Explosion protection and potentially explosive zones

Even a small spark or hot surface is often enough to cause extremely serious industrial accidents in potentially explosive working environments, in other words wherever the handling of flammable substances is part of everyday work, for example in the chemical industry or the oil and gas sector. But even in some areas of the processing industry such as the textile, wood or food industries, explosions caused by flour dust for example can also have devastating effects, endangering human lives and causing high financial costs. Occupational health and safety is the top priority here and electric motors must ensure this high level of safety by means of a special design and the appropriate certification to prevent accidents at work and protect human lives.

When do potentially explosive atmospheres exist?

A potentially explosive working environment can exist if the following factors occur simultaneously:

  1. a flammable substance (gas or dust) and oxygen O2 (air)
  2. a source of ignition (spark, hot surface, smoldering nests etc.)
  3. a specific ratio of oxygen to flammable substance

The risk of an explosion must be evaluated in a risk assessment. Various aspects must be considered when determining the potential hazard:

  • Are potentially flammable solid, gaseous, liquid or dust-like substances present in a plant or a facility, or can they occur in the work process and, if so, where they can arise (inside equipment, for example)?
  • What quantities of explosive atmosphere can be present or can arise?
  • Are the expected quantities of an explosive atmosphere hazardous due to local and operational conditions and can they be prevented from forming?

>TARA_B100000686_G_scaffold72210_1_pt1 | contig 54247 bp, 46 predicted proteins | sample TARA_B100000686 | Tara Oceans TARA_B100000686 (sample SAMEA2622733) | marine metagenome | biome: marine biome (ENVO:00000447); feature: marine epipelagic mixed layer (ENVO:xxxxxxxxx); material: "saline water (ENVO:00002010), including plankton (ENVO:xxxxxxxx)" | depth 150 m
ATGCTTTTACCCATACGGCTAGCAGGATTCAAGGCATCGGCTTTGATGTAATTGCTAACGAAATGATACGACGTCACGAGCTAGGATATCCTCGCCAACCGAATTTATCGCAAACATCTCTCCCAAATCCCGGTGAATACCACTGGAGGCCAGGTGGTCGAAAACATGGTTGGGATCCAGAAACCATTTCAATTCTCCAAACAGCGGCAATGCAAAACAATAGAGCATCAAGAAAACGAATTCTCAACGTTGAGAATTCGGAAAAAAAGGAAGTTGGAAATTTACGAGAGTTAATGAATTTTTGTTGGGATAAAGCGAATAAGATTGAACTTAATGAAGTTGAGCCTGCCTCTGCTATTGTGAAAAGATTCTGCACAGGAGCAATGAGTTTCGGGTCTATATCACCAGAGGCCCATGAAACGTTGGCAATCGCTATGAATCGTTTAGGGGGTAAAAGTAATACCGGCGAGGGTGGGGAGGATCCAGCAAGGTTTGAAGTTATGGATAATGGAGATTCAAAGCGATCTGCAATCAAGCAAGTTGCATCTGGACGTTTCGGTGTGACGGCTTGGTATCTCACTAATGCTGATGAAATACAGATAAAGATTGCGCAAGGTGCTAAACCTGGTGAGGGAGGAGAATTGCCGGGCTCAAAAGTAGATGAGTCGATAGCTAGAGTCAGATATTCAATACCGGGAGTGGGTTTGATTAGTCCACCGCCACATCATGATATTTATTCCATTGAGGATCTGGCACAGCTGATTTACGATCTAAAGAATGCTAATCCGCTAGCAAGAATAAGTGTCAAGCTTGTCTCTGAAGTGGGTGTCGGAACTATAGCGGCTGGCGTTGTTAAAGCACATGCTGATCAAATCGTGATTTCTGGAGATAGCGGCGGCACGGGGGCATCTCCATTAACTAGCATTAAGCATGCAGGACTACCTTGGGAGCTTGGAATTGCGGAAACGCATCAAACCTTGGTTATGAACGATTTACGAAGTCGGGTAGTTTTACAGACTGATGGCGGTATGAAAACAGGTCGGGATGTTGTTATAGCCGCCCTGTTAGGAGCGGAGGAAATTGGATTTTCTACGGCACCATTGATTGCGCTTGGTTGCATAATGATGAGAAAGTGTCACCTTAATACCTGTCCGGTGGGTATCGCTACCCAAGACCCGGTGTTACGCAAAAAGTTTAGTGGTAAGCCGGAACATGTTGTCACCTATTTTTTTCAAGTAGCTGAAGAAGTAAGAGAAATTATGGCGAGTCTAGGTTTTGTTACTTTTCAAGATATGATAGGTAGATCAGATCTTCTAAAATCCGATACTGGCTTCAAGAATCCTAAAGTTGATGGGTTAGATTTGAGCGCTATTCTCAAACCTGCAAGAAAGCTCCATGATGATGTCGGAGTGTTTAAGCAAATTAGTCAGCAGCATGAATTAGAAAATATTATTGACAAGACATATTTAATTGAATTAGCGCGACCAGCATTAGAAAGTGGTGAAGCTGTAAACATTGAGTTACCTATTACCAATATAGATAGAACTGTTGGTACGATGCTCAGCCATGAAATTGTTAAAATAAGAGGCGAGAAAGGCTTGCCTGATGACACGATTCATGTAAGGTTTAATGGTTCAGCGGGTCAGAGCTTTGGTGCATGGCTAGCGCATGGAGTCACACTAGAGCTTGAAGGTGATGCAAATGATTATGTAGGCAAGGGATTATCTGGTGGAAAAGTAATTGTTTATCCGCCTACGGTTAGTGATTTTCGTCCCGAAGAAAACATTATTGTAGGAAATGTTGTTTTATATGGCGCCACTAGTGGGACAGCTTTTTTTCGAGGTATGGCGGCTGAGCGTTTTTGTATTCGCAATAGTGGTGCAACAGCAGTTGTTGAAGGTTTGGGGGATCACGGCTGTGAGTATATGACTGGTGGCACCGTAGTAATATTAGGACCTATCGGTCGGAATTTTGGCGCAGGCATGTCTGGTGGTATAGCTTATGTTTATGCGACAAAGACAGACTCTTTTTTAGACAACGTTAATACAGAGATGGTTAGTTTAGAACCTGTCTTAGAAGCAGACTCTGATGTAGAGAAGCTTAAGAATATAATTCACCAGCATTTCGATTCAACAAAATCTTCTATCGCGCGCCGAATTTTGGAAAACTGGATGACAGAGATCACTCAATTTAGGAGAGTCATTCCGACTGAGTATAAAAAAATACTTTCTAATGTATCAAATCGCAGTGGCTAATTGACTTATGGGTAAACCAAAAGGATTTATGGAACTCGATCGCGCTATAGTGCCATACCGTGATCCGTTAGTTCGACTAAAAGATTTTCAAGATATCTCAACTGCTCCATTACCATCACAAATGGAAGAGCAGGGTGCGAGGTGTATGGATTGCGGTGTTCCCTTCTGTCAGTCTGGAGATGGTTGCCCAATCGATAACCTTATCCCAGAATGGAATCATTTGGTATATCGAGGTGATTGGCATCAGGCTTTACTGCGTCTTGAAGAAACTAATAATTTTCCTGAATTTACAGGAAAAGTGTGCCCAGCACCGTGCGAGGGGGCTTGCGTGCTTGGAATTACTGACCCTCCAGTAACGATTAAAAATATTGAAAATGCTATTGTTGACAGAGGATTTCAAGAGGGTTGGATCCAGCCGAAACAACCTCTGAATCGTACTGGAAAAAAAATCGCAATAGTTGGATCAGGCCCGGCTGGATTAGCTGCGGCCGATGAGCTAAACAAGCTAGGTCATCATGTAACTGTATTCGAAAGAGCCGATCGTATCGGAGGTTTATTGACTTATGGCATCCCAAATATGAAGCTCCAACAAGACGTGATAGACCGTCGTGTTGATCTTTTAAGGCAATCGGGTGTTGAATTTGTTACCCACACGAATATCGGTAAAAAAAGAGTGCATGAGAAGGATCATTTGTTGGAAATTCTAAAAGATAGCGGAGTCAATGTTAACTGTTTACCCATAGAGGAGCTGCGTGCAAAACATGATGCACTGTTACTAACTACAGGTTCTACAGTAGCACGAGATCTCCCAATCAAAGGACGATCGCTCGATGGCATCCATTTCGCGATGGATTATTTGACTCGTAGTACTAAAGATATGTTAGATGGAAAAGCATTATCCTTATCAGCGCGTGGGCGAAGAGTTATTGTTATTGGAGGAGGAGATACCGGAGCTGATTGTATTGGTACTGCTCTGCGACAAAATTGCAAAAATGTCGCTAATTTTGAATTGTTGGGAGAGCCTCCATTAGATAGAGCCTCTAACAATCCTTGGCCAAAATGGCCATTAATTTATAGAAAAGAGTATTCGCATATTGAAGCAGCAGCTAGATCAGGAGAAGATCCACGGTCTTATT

How are hazardous zones classified?

Hazardous areas are divided into the following zones according to the frequency and duration of occurrence of a potentially explosive atmosphere:
Explosion hazard 
Continuous, over prolonged periods or frequently
Occasional
Not normally likely or only for short periods
Gases, vapors, mist

Zone 0

An area in which a dangerous potentially explosive atmosphere consisting of a mixture of air and flammable gases, vapors, or mist is present continuously, frequently or for long periods. 

Zone 1

An area in which a potentially explosive atmosphere consisting of a mixture of air and flammable gases, vapors, or mist occasionally occurs during normal operations. 

Zone 2

An area in which a dangerous potentially explosive atmosphere consisting of a mixture of air and flammable gases, vapors, or mist never, rarely or only briefly occurs during normal operations.

Dusts

Zone 20

An area in which a dangerous potentially explosive atmosphere in the form of a cloud of combustible dust in the air is present continuously or for extended periods or frequently.

Zone 21

An area in which a potentially explosive atmosphere in the form of a cloud of combustible dust in the air is likely to occur occasionally during normal operations. 

Zone 22

An area in which a dangerous potentially explosive atmosphere in the form of a cloud of combustible dust in the air is not likely to occur, or only for short periods, during normal operations.

Key Visual SIMOTICS XP

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You'll be safer than ever with SIMOTICS XP explosion-proof motors from Siemens. This is because our rugged explosion-proof motors run for a very long time and are absolutely fail-safe, even under the most extreme conditions – for line as well as converter operation. These motors have proven themselves hundreds of thousands of times worldwide. 

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